I expect we’ll get a lot of this in the coming weeks then, when Hamels doesn’t sign an extension, it will go quiet. Then, when it comes to free agent time, the numbers will be higher. But for the time being, Jon Heyman reports:
The Phillies are said to be planning to offer at least $120 million to star lefthander Cole Hamels in an effort to keep him in Philadelphia and prevent him from becoming a free agent, according to sources.
That’s a lot of money, but I don’t think it’s nearly enough to get it done. It’s less than Matt Cain’s deal. Less than Johan Santana, CC Sabathia too. There is every reason for Hamels to think he could go out and get the highest free agent pitcher deal ever if he hits the market, so $120 million will not keep him from trying.
Can’t fault Philly for trying something, but unless or until the offer becomes a top-of-the-market kind of thing, this is more about “we tried to keep our guy” optics than it is a real offer.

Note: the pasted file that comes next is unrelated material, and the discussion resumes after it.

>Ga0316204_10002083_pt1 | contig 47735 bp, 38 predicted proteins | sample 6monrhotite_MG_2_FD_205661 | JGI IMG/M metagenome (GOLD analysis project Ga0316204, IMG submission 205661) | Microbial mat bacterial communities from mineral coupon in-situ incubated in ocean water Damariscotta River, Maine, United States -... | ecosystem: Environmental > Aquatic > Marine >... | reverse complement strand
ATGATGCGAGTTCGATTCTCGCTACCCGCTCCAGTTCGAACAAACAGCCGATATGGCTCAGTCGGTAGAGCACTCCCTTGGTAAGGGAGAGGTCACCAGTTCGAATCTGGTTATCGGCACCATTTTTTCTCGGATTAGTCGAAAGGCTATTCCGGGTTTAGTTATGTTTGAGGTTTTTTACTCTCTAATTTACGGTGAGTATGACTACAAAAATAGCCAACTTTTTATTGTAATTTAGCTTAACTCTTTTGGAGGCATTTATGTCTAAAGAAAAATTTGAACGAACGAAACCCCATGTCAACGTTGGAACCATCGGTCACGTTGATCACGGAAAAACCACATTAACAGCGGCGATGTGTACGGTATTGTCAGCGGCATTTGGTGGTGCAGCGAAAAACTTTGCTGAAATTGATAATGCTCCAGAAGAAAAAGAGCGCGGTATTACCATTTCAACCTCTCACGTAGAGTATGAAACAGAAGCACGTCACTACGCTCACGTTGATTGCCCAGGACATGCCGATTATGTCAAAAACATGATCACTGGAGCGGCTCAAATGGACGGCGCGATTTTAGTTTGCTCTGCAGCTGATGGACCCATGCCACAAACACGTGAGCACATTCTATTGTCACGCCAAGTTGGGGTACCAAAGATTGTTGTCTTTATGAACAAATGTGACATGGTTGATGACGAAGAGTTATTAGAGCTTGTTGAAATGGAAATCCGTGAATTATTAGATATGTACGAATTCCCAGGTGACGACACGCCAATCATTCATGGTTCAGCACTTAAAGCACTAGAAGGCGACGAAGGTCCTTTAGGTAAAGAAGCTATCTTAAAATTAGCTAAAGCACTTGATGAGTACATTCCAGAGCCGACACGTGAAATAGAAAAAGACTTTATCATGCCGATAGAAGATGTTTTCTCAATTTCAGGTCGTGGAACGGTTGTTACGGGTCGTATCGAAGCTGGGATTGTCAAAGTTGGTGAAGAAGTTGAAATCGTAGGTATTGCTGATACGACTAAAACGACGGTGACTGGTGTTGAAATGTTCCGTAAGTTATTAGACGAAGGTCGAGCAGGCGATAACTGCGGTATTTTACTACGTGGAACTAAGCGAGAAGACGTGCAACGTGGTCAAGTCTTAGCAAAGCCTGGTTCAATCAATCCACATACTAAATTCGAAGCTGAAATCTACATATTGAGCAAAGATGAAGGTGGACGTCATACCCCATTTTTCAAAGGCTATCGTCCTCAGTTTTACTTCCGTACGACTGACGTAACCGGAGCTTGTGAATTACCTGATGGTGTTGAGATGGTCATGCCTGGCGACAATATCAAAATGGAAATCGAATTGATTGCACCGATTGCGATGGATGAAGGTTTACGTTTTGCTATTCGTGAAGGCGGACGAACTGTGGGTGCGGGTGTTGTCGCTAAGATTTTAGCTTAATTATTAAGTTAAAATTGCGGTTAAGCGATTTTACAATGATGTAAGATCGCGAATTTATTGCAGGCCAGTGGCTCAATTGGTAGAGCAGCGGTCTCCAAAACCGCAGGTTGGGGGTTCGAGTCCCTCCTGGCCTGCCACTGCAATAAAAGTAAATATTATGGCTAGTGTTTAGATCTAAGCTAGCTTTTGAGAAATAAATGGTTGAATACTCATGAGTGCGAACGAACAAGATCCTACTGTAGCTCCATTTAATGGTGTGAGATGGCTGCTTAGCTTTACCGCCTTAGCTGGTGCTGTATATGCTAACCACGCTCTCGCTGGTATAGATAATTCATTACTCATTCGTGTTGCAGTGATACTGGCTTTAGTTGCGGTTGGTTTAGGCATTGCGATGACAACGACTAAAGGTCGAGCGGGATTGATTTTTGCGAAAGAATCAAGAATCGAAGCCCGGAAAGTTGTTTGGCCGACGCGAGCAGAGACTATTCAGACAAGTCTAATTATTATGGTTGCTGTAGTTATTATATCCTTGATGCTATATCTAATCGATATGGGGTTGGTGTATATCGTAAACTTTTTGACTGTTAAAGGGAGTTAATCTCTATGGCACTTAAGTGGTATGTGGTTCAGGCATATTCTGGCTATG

Bob Nightengale of USA Today says that the San Francisco Giants “have keen interest” in Rays third baseman Evan Longoria.
Longoria is coming off his worst season as a major leaguer, having hit .261/.313/.424 with 20 homers in 2017. He’s also still owed $86 million through 2022. Which, back when the deal was signed seemed like quite a bargain for the Rays — and likely has been over the duration of the contract — but now seems somewhat steep for the 32 year-old third baseman. That said, the Giants currently have Pablo Sandoval penciled in at third base on their depth chart, so Longoria would definitely be an upgrade, even if 2017’s dip wasn’t just a blip.
Nightengale says that for the Giants to take on Longoria, the Rays would have to take on a high salary veteran such as Denard Span or Hunter Pence. Span is owed $9 million in 2018, with a $4 million buyout on a $12 million option for 2019. Pence is owed $18.5 million in 2018 in the final year of his contract and has a full no-trade clause.
If he stays with the Rays, Longoria will achieve 10-5 rights — full no-trade protection due to being a ten-year veteran with five years of service on the same club — so if the Rays are going to move him, it’ll be much easier this offseason, not once the 2018 season begins.